Children's attitude to disabled people

Children’s increased contact with disabled people is associated with improved attitudes towards disabled people, which may reduce discrimination. 

This is one of the findings of a doctoral study conducted by Megan MacMillan, from University of Exeter Medical School. She is presenting her work today to the Annual Conference of the British Psychological Society Social Psychology Section. The Conference is being held at the University of Exeter. 

Disabled people often experience negative attitudes and discrimination. This can be a barrier to participating in society and can lead to low self-esteem and depression. 

“Schools vary in the number of students with special educational needs and disability. We predicted that if children manage to make more contact with disabled people, better relationships are built,” Megan reported.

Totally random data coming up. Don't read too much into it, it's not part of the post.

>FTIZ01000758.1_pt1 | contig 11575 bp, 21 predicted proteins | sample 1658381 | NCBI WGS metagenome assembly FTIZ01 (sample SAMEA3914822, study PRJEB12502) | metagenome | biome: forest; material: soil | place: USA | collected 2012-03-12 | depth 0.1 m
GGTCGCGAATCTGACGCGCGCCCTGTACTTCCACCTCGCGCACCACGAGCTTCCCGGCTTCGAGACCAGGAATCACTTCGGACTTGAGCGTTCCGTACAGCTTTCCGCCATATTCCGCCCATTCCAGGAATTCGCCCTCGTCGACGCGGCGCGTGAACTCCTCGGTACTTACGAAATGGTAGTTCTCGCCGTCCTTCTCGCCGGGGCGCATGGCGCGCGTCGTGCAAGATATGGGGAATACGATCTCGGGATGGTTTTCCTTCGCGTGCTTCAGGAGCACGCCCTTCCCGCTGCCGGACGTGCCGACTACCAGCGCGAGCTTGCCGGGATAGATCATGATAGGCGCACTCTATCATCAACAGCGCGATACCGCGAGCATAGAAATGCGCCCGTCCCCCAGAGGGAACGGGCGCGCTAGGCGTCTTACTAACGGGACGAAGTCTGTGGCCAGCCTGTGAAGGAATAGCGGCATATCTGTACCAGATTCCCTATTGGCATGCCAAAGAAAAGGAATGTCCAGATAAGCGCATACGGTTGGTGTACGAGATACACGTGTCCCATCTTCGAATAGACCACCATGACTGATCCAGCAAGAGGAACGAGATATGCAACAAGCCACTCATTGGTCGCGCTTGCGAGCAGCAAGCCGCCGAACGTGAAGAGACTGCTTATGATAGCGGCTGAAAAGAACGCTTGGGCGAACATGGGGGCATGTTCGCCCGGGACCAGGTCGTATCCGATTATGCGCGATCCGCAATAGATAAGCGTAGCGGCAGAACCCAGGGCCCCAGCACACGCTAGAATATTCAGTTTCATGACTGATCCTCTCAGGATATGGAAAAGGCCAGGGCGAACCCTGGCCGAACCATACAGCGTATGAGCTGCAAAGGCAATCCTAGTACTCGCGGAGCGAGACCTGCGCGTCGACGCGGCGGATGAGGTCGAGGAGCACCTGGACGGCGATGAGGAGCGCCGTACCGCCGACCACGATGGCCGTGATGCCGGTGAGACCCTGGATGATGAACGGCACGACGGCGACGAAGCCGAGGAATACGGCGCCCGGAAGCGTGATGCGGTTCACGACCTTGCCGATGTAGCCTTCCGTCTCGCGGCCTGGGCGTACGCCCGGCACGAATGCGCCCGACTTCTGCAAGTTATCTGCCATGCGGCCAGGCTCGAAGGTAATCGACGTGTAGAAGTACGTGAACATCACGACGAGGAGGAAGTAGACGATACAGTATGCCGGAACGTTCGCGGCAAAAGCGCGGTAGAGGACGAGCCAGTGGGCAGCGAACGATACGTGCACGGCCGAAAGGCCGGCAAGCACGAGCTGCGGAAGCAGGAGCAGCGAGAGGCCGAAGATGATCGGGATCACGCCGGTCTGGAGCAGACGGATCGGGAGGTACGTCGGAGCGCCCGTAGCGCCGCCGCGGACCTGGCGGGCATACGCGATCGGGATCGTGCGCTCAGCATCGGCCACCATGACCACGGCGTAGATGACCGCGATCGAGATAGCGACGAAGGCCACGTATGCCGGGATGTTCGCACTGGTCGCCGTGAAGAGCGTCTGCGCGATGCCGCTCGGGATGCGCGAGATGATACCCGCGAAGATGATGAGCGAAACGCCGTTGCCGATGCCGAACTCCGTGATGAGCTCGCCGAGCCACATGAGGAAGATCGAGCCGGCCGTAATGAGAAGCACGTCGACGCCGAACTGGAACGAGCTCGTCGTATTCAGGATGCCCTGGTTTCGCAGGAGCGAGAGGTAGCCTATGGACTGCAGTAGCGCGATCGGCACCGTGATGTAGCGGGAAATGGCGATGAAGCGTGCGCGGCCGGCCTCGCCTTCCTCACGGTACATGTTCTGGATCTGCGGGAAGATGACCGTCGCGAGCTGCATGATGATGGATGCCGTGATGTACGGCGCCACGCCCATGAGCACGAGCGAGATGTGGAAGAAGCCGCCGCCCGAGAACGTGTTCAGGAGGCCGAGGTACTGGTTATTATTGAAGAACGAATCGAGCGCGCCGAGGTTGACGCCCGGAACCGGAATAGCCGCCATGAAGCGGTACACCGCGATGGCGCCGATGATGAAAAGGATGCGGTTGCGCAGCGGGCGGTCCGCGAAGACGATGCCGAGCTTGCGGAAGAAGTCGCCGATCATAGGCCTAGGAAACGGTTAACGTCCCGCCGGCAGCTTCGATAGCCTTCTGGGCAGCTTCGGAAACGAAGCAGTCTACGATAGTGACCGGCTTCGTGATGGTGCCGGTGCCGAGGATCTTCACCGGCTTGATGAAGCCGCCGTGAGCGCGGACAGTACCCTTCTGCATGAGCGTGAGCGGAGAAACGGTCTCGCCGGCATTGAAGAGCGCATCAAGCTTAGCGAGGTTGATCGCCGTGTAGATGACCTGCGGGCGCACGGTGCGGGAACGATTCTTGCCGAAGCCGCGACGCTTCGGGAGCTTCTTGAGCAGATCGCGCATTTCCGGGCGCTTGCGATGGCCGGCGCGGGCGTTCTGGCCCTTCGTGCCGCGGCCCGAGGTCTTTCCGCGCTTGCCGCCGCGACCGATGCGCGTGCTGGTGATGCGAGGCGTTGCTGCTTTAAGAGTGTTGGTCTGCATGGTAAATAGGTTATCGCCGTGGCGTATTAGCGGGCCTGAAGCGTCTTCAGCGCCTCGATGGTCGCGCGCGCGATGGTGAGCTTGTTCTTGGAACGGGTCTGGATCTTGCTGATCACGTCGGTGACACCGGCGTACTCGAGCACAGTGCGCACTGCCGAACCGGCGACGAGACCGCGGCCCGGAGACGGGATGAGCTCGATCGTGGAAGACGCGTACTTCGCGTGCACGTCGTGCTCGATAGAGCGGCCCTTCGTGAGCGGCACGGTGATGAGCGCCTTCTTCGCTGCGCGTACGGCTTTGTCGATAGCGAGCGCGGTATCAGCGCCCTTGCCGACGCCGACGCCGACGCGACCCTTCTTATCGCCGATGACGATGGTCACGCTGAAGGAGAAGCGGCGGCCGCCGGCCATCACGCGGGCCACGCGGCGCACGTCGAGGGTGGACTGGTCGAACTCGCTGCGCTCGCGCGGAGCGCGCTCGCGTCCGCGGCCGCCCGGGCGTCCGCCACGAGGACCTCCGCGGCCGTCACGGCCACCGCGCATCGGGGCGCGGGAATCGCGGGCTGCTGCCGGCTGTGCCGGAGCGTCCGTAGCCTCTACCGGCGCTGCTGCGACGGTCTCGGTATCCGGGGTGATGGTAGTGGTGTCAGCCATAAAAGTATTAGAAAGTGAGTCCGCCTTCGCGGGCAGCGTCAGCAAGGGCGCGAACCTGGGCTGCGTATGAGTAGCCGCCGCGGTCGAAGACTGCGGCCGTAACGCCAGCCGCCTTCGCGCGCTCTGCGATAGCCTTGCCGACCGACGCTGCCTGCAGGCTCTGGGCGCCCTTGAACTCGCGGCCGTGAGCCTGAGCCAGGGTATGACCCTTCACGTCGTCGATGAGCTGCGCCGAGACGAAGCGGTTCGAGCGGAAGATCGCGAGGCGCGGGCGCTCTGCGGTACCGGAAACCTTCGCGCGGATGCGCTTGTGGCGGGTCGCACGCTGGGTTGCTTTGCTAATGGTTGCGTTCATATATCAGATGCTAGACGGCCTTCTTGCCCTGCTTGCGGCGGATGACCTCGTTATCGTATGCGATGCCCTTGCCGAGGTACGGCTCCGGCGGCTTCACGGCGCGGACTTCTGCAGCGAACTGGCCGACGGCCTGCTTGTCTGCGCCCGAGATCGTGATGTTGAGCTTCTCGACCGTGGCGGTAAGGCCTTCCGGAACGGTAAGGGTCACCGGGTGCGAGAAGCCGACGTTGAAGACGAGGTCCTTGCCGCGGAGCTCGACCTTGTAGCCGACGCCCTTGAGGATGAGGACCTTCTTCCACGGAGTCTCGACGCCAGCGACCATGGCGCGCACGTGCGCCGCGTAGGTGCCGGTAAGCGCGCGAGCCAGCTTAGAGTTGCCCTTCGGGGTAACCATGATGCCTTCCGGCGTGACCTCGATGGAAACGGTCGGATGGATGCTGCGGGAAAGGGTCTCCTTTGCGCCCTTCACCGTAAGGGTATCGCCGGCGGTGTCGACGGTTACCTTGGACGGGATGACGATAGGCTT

Some 1520 children aged 7-16 completed a survey designed to assess their attitudes, contact, empathy, and anxiety towards disabled people. Megan found that increased direct contact reduces children’s anxiety, which in turn improves attitudes. Attitudes are improved even when children do not have direct contact with disabled people. Simply observing others interacting with disabled children or being aware that others are friends with them can improve attitudes. This ‘indirect contact’ reduces anxiety and increases empathy towards disabled people. 

Megan explained: “We have known for some time that integrating children with disabilities into the regular classroom can improve attitudes. What we have established here is just how much of a difference a greater presence in day-to-day life makes. The effort to improve attitudes is worthwhile as negative attitudes are often internalized. Improving attitudes can have long lasting effects and can help children with disabilities to succeed.”

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